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Future of cuts a nightmare for youth
In a recent speech Iain Duncan Smith, the new employment minister, talked about how "aspiration is in danger of becoming the preserve of the wealthy."
Meanwhile, in north east London, near his constituency, a new dole office has been opened just across the road from a further education college which faces almost £2 million in cuts.
This epitomises the options available to millions of young people. University and college fees are likely to rise rapidly.
The number of university places won't meet demand, leaving thousands denied third level education. Recruitment freezes in both the public and private sector mean there are few options for the one million young unemployed. Benefits are likely to be cut, with increasing compulsion to accept low-paid, low-skilled jobs.
The Youth Fight for Jobs campaign has pledged to continue to organise for a mass fight back, for a programme of job creation to end unemployment, for free education to allow people to develop to the best of their abilities and for a living wage that will allow those in work to live a decent life.
Below, three unemployed young people give their responses to the government's proposals:
Paul, South London
"These days every time I hear a politician talk about the public sector it fills me with dread. It was bad enough under the Labour government when they planned to make people work on low wages for a few months, which would have meant working for just over the amount you get on the dole.
But Iain Duncan Smith's proposals to force people to work for the dole are just a vindictive move aimed at punishing the unemployed for a crisis we didn't cause.
It's sickening to listen to politicians line up to defend millionaire ex-treasury minister David Laws who fiddled thousands of pounds of tax payers' money while they plan to attack the most vulnerable people in society.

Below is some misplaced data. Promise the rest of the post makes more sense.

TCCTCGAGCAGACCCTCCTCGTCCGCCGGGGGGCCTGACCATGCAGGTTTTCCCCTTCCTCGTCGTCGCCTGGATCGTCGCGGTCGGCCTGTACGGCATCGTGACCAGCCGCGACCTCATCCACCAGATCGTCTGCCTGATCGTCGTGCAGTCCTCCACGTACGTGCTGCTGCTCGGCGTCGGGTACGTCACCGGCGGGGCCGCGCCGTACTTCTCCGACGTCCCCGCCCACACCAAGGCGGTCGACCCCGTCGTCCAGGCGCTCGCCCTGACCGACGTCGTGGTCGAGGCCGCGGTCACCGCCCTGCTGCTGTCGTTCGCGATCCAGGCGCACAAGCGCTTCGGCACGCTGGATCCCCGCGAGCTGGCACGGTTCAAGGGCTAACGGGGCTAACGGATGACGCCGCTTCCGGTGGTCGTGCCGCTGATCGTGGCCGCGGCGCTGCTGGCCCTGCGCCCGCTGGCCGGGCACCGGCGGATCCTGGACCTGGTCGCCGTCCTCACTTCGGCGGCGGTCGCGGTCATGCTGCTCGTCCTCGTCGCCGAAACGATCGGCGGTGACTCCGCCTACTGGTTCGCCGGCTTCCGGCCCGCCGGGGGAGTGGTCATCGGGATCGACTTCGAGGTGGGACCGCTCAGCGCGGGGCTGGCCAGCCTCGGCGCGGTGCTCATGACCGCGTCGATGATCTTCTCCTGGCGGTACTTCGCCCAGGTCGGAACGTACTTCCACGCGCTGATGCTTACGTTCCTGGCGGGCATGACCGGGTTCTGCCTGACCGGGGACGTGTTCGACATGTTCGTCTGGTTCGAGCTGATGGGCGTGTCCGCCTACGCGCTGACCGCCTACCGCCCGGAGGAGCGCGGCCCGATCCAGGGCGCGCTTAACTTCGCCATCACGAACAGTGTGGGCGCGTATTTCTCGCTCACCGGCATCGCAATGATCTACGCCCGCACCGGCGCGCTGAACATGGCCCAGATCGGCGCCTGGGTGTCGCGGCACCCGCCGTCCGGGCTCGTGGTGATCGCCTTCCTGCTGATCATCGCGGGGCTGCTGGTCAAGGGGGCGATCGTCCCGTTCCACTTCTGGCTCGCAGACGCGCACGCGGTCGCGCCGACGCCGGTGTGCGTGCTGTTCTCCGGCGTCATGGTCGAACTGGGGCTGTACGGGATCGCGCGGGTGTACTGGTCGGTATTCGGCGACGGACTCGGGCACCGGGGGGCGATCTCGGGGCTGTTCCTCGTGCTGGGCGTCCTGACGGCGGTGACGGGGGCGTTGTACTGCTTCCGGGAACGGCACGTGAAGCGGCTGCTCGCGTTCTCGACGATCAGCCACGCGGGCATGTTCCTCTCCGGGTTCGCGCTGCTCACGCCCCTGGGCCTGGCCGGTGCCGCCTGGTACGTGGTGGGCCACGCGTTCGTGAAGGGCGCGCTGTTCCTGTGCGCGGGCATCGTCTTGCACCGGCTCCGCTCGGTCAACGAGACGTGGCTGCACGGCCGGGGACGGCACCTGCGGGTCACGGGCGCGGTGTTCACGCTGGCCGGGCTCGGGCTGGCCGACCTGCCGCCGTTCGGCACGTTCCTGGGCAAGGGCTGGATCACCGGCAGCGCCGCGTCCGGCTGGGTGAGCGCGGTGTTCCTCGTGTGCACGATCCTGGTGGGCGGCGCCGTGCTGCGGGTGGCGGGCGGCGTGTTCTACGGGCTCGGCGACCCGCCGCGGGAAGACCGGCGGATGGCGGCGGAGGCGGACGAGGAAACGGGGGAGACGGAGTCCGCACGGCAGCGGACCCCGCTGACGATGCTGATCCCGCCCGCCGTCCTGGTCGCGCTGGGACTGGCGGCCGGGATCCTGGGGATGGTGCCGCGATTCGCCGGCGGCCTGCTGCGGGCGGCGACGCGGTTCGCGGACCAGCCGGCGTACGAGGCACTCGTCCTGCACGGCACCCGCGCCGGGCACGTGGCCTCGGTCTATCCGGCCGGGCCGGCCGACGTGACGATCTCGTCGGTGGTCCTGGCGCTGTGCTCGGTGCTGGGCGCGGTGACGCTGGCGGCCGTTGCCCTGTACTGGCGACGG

If someone on benefits had lied to cover up something about their private life then they'd be fined and thrown off benefits. As it is, the government wants to punish people for the crime of not being able to find work."
Joe, east London
"I, like 2.5 million others, am unemployed. Over the past few years the Jobcentre has seen an influx of a wide range of people. The task of Jobcentre employees has been to find appropriate employment for these people, especially for those aged 16-25.
However, there has been a noticeable change in the attitudes of Jobcentre advisers since the general election. The fact is they are all very aware of the new difficulties young job seekers, such as myself, w ill now face.
Last week I was told in no uncertain terms by a Jobcentre adviser that: "We must find you a job before the cuts".
They, like many, realise that while New Labour played judge and jury sentencing a generation to the dole queue, it's the slashing Con-Lib government that will be the executioners, punishing us for a situation not of our making."
"The scrapping of Labour's 'Future Jobs Fund', a scheme that forced young people to take work at the lowest pay with no guarantee of a permanent job, is welcome, but this coalition has nothing to replace it with.
Instead, their answer to unemployment is to give people more "incentives to take work". Seeing as there is no work, this amounts to plans to force people off benefits at all costs.
Part of the solution is investment into public services to create socially useful jobs. Only by students, claimants and workers uniting to fight back can we beat these cuts."
Lobby Iain Duncan Smith at his surgery
Friday 18 June
Meet at Chingford station at 3pm
Call Suzanne on 07716610893 for details.
No cuts in jobs and benefits
No to mass youth unemployment
In The Socialist 9 June 2010:
National Shop Stewards Network
Socialist Party Marxist analysis
Socialist Party news and analysis
Socialist Party workplace news and analysis
Socialist Party youth and students
Socialist Party feature
Environment and socialism
News and comment